Thursday, June 07, 2007

What is Software?

Often I have heard people try to describe software. If it can be described then maybe we can formalize it and then make the process of software development more like a true engineering process.

I propose that one should think of software like the blue prints of a house instead of thinking of software like components, objects, and building parts. Let me try to explain. I do not think that when a software developer is writing code he is building the metaphoric walls, floors, and roof of the house.

Before I go any further I want to stop and say I am not saying modules, objects, and other abstraction and organization techniques should not be used.

Software is a set of instructions that will be executed by a computer. These instructions are created in a manner that is suitable for humans to create, organize, and maintain but they are still just instructions. These instructions are turned over the the computer for processing. So if we go back to the house building analogy then the software engineer creates a set of instructions or blueprints on how to build the house and the computer's processor actually builds the house. Each time the software is launched the proverbial house is being rebuilt.

To further the analogy it would be like delivering a blueprint of the house along with ordered sequential instructions to guide every step and every action of the house builders. It might go like this: "Worker pick up hammer. Worker drive nail." But wait, we didn't tell the worker to pick up a nail and we didn't even have the worker standing in front of the wall in which we wish to drive the nail.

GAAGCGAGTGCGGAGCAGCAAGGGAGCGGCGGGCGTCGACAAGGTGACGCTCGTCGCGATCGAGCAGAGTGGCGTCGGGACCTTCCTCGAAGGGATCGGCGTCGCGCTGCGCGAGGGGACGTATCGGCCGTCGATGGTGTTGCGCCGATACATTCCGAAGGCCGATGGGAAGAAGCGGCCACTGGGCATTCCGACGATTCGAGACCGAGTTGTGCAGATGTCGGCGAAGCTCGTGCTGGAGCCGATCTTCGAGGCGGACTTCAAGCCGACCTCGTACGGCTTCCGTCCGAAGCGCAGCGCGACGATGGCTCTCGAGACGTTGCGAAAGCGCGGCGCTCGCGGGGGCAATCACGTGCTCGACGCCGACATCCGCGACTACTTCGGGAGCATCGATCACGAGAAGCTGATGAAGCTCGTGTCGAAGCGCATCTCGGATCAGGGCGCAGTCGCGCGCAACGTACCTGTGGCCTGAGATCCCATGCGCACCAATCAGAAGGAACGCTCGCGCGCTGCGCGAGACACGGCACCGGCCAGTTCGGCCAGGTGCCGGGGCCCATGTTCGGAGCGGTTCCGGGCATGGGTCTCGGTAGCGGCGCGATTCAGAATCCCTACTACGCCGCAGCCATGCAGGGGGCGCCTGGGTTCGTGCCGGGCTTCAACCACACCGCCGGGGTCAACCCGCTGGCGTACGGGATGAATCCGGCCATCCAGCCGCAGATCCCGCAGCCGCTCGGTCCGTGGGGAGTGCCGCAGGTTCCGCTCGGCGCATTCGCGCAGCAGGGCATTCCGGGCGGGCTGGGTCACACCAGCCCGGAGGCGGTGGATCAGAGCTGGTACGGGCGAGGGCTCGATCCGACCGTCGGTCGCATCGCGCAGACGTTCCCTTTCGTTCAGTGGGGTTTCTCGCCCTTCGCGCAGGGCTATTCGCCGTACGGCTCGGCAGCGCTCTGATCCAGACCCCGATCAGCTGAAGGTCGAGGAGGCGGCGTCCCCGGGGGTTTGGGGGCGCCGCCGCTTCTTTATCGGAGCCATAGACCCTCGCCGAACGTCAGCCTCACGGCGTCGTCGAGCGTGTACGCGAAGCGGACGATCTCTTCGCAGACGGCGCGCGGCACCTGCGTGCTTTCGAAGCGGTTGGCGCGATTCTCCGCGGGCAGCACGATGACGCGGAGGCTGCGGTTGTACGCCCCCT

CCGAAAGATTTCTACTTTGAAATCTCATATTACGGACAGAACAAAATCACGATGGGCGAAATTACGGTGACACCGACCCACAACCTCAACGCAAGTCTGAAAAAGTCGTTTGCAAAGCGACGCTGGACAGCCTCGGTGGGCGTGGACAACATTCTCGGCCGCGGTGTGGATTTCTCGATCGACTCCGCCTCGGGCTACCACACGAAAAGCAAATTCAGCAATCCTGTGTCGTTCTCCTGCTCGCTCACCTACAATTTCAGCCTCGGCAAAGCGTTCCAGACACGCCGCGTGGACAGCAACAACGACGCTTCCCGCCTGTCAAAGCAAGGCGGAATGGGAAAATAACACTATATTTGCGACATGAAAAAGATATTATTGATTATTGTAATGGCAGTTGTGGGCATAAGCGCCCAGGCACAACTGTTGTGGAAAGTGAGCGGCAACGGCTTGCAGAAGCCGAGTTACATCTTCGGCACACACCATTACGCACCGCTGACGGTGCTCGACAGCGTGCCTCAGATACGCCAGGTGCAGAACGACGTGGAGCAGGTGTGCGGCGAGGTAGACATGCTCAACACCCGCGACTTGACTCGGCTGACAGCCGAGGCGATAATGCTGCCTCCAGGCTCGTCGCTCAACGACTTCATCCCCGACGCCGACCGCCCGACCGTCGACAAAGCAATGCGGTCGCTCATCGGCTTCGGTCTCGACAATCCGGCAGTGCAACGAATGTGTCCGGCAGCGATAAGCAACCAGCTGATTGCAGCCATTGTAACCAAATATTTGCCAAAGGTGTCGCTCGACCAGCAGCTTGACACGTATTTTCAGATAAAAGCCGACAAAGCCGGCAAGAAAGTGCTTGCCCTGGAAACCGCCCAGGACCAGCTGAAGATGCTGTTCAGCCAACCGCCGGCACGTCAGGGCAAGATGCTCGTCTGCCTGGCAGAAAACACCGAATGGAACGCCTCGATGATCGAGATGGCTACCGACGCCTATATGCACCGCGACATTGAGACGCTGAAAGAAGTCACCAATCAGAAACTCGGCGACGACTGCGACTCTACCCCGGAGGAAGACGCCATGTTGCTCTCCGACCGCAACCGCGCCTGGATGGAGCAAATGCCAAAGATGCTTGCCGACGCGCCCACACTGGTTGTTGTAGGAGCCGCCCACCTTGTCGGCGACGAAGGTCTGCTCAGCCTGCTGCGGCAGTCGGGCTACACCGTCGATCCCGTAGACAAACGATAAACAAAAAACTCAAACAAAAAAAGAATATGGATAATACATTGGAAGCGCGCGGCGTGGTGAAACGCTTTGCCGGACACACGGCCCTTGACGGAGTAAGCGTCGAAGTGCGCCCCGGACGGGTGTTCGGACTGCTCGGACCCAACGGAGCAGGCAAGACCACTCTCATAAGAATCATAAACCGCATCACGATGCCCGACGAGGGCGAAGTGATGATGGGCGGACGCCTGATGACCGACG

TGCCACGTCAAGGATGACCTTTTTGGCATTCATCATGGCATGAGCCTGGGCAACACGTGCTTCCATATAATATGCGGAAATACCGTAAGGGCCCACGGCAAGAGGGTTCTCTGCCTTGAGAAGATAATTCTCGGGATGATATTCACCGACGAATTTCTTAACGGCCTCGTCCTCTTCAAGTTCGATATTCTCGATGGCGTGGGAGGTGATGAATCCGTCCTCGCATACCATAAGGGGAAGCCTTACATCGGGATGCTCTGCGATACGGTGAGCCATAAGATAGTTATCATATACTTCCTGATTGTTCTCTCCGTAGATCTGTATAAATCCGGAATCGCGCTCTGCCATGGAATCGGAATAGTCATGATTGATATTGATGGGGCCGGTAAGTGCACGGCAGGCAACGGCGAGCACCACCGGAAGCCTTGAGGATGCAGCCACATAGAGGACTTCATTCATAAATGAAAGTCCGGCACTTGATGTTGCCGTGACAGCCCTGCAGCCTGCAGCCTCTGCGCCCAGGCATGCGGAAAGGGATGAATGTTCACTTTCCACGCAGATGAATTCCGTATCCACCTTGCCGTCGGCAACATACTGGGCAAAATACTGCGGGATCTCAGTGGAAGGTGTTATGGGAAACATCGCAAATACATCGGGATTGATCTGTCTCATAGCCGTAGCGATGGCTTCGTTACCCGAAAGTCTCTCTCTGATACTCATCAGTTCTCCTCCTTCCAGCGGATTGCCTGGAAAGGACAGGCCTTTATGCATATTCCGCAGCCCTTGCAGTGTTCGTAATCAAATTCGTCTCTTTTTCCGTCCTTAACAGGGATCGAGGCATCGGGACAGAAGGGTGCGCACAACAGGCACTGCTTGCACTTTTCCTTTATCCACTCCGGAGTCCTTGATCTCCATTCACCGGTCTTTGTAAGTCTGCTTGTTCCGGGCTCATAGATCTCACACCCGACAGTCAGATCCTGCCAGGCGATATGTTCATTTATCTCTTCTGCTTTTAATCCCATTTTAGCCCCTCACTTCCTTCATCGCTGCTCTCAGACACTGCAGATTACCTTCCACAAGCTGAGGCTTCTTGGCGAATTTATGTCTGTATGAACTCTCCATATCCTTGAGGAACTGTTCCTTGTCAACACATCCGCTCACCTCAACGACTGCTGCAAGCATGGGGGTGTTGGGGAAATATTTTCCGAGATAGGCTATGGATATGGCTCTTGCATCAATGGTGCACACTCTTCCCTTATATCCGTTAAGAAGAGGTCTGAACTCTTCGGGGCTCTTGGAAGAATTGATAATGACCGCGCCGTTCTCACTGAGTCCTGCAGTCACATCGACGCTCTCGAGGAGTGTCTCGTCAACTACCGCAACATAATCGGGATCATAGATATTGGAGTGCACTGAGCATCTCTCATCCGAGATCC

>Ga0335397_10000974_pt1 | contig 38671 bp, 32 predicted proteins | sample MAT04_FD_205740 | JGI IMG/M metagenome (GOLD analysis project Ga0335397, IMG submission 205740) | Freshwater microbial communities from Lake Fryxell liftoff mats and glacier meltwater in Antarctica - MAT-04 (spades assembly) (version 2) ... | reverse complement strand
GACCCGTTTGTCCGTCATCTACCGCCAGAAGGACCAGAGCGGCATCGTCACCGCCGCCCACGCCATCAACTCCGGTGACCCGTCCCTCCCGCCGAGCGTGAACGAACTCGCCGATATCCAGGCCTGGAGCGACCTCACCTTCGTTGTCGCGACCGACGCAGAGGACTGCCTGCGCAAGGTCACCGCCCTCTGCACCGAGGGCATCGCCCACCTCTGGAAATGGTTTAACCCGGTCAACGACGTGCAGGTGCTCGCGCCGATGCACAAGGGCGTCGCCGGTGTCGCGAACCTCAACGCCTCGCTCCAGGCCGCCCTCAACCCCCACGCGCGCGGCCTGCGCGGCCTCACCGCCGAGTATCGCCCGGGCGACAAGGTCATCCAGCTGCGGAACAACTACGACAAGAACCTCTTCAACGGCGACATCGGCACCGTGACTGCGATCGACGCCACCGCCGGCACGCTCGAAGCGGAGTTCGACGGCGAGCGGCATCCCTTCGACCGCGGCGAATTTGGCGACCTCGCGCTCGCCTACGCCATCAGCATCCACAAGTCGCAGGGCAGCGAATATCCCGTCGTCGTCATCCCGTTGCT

The interesting thing about using the house building analogy it is almost like the house is built when it is needed to be used and then it is torn down and all of its resources are available to be used by someone else. So it is like all of the nails that we used to build the house are available to use to build something else when our house is not in use. Nails are a resource needed to build a house. Similarly a storage device such as a hard drive is needed to store the software. Resources are finite that is to say there are only so many nails available or so much disk space available.

Once a house is built it continues to consume resources such as water and electricity. Software after it is built consumes memory and use resources like the network or video card. If there is no electricity the "house" fails to provide such things as light or heat to the customer. If there is no more memory the software fails to perform desired functions.

Thinking of software in this way helps one understand why software fails even though it had performed fine for months. Software depends upon the resources available in the environment for which it exists. The availability of resources change and thus software that worked before now fails. How the software fails is described as a level of robustness. Robust software fails nicely. That is the programmer provided instructions to the computer to do something in case there isn't enough memory or the network connection is down. To go back to the house building analogy it would be like giving instructions to the builder "Get a 6 penny nail. If there are no 6 penny nails then get an 8 penny nail. If there are no 8 penny nails then signal your boss you will wait until there are some nails..."

Software is just a set of instructions to be performed by a computer processing unit. Software is not some carved out thing on a hard drive that leaps to the forefront when you click on it.

To me that is what software is.